Updating your JSON data
Video: Updating your JSON dataIn this lesson, I'm going to demonstrate one technique for storing values entered through a form into JSON format. We'll be using PHP, but most server side languages equivalent syntax. As you'll see, it's surprisingly straightforward. So I'll go to my code editor Where I've got index.php from the Chapter Four 04, 03 folder up and running. Now there's a form on this page starting around line 40 I believe. Yep, there it is. That asks for name, email, and date of birth, and other data.
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Often, designers need to convey simple data without the overhead of a relational database such as MySQL. This course introduces web technologies that make it easy for a designer or developer to store, retrieve, and display data online.
- Interacting with data through HTML forms
- Storing data as comma-separated values
- Saving, retrieving, and displaying data as XML
- Setting up and updating JSON data
- Creating a YAML data file
- Using HTML5 data storage solutions
Updating your JSON data
In this lesson, I'm going to demonstrate one technique for storing values entered through a form into JSON format. We'll be using PHP, but most server side languages equivalent syntax. As you'll see, it's surprisingly straightforward. So I'll go to my code editor Where I've got index.php from the Chapter Four 04, 03 folder up and running. Now there's a form on this page starting around line 40 I believe. Yep, there it is. That asks for name, email, and date of birth, and other data.
The code we'll be using is not form specific however, and can be used with most if not all forms. So we're going to put our PHP block however at top of the file. I'll make a little room and start off with our PHP code block. The form on this page is setup using the POST method and an empty action so when it's submitted the information will be posted to the same page. To make sure the code is run only when that happens, we'll add an if statement that checks to see if submit is set in the posted data.
If it is, it means that the Submit button was clicked. So after the keyword POST 'submit'. And then after the whole if statement, a curly brace pair. And now we are at the heart of the function, and it's just four lines of code. Two of which are establishing variables. So, let's first create a variable for our adjacent data file name path.
And I'm going to call this $file and set that equal to, in quotes, data.JSON, semicolon at the end. Next, we'll create a variable to hold the posted JSON data. The JSON encode function that we're going to be using has been around for a bit. But the JSON pretty print functionality that's an attribute, was only added in PHP 5.4, so you'll need a fairly recent version of PHP to take advantage of this.
Without it, the code will be one long string, which is workable, but just not as easy to read. So, the variable Jason underscore string and we'll set that equal to the function JSON_encode. Open and closed parenthesis, two arguments. The first is what are we going to encode. It's the POST array. Follow that with a comma, and then all uppercase.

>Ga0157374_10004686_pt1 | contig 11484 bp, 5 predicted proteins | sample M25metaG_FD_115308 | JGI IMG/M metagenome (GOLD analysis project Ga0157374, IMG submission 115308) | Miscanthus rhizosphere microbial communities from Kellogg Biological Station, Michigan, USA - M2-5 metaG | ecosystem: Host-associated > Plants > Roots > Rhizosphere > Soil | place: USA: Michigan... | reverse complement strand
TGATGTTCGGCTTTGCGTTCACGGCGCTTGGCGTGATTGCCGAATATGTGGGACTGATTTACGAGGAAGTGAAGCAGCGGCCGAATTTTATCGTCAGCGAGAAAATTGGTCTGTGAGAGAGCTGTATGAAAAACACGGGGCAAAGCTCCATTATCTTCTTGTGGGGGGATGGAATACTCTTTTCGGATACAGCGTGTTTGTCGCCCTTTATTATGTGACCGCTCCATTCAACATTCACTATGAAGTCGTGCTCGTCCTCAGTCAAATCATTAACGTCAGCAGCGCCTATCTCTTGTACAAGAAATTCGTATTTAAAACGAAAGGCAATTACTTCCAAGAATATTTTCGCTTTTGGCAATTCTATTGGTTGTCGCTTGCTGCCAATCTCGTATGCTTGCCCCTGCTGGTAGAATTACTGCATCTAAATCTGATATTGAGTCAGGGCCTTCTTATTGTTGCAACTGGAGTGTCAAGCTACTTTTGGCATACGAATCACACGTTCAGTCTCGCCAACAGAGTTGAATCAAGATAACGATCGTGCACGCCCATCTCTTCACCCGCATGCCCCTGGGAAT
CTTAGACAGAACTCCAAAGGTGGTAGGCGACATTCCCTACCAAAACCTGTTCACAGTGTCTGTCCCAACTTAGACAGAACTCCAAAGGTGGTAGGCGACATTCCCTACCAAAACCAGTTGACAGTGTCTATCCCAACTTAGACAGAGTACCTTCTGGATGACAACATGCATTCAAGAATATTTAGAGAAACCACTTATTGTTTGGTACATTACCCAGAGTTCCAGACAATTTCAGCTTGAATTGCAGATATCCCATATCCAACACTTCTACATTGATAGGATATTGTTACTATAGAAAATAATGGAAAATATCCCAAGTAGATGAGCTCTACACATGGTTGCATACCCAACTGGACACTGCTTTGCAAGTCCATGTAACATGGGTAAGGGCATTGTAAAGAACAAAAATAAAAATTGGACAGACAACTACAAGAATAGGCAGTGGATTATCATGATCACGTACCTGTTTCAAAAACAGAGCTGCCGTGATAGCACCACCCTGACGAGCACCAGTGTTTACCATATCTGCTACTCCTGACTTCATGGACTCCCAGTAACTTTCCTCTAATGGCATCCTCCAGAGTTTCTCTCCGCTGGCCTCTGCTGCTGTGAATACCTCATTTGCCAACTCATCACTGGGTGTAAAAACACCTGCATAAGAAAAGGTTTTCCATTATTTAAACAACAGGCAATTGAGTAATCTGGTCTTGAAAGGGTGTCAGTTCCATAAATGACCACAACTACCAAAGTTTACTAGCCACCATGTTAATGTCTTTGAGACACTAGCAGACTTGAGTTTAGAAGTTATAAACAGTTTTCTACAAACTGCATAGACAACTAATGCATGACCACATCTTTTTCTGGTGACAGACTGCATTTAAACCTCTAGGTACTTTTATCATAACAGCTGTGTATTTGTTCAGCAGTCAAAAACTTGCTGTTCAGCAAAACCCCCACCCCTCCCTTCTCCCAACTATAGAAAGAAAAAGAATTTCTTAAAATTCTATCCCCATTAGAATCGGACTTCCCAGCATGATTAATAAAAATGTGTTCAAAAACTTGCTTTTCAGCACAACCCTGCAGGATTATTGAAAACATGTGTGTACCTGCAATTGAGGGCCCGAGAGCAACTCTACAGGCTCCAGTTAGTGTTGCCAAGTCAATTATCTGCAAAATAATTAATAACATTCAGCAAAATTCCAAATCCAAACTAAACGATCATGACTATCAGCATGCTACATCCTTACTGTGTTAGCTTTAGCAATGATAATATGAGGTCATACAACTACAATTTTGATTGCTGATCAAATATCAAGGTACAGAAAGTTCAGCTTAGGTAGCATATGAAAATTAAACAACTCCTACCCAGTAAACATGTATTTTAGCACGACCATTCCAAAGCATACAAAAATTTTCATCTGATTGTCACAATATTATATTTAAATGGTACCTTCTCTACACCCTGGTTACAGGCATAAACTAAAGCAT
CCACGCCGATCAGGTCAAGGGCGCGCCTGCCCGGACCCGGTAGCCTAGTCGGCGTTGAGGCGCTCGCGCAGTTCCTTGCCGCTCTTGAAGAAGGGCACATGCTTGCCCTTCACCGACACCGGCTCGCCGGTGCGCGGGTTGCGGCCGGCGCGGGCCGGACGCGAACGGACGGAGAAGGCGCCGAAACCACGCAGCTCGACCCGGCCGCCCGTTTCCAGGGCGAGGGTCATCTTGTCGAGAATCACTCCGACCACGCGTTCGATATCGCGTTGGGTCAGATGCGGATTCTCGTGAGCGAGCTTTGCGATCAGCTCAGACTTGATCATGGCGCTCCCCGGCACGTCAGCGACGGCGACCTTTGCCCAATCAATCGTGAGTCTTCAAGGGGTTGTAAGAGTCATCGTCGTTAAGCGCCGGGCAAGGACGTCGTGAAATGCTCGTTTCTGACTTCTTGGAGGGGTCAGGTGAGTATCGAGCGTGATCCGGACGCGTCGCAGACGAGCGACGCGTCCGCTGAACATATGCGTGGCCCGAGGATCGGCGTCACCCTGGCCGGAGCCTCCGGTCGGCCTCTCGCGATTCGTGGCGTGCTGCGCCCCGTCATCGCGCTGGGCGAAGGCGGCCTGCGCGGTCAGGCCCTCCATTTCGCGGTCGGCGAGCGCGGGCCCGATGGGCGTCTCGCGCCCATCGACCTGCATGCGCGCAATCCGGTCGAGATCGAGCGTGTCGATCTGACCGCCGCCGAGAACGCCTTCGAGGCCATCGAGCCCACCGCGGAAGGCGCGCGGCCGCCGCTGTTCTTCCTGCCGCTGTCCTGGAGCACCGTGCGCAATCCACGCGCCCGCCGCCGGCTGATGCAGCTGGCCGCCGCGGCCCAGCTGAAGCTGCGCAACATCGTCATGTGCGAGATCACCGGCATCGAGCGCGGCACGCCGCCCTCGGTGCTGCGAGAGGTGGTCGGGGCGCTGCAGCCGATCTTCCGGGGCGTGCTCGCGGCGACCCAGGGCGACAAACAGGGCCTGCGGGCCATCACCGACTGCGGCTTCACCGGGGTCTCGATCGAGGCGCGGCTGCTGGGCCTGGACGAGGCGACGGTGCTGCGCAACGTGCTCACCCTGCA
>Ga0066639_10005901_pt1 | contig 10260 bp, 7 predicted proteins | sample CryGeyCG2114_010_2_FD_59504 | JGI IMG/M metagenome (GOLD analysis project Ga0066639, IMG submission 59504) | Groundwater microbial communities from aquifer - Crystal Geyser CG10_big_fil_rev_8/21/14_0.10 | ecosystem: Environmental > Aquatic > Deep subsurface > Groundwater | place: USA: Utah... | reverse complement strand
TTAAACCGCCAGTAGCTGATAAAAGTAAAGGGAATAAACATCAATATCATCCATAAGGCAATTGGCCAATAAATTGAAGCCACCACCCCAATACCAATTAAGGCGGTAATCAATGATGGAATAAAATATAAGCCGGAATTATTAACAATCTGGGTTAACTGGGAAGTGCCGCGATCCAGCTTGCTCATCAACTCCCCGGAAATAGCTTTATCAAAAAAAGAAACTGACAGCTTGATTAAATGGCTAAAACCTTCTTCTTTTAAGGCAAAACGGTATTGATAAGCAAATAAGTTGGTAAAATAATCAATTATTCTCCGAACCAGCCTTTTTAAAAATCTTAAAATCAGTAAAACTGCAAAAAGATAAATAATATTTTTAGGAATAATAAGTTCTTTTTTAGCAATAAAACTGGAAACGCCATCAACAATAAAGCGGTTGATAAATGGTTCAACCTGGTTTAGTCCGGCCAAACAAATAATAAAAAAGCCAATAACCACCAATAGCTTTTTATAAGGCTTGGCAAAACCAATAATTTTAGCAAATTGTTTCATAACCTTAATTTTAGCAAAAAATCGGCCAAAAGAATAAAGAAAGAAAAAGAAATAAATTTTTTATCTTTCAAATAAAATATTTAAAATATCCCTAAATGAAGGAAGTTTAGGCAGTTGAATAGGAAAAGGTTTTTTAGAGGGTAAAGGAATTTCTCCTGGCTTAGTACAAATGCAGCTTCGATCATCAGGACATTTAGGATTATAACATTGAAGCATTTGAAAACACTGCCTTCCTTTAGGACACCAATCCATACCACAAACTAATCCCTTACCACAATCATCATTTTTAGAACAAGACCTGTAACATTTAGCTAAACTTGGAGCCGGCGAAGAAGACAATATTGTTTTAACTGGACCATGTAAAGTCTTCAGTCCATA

You may want to hit your caps lock key for this one. JSON_PRETTY_PRINT. Make sure you turn that Caps Lock key off if you haven't yet. And then close it all of with a semicolon. Now, we're ready to write out our data. Because we're just adding record after record, we can use PHP's file put content function with it's file append argument. So the function is file, underscore, put, underscore, content.
Then an open and close parentheses, which file are we going to put it into. And we'll use our variable $file comma, what are we going to put in it, our other variable. $json_string, and then the other parameter, FILE_APPEND. Alright, close that off with a semicolon. Lastly, we'll redirect the user to a thank you page. And to do that we'll use the header function, header parenthesis, single quotes, location, colon, thanks.php, and the semicolon rounds it all out.
Thanks to JSON's wide support within the PHP community and its advanced related functions, that's all the code we need. So let's save the page and try it out on our local web server. I'll refresh the page to make sure we got everything we need, and then let's enter in some data. This time I think I'll honor one of my other cats who is named Tao and email@example.com, fictitious email address. Let's give Tao Their own personal phone number of course, and lets see if I can remember Tao birth date.
I do believe it was April 2nd and it was a while ago. Well not quite that long ago. All right Tao was a master of the arts as you can imagine. I'll hit submit. All right, we made it to our thank you page without triggering an error. That bodes well. Let's head over and take a look at our data file. Now I already have it open here, so when I switch to it, I get a file change message. I click yes. And there's my Json data.
I think it looks pretty good. One might even say, pretty. Alright let's run one more test, so I'll go back to the browser hit my back key and then refresh to clear that out. And after giving all my pets a little shout out maybe it's time to bring the daughter into it. So we'll just do an initial there. Believe it or not, she has her own cell phone.
And, we'll hit Submit. Back to check the data. File changed. Bingo! We've got another record, nicely formatted. Looks like our work here is done. Excellent.
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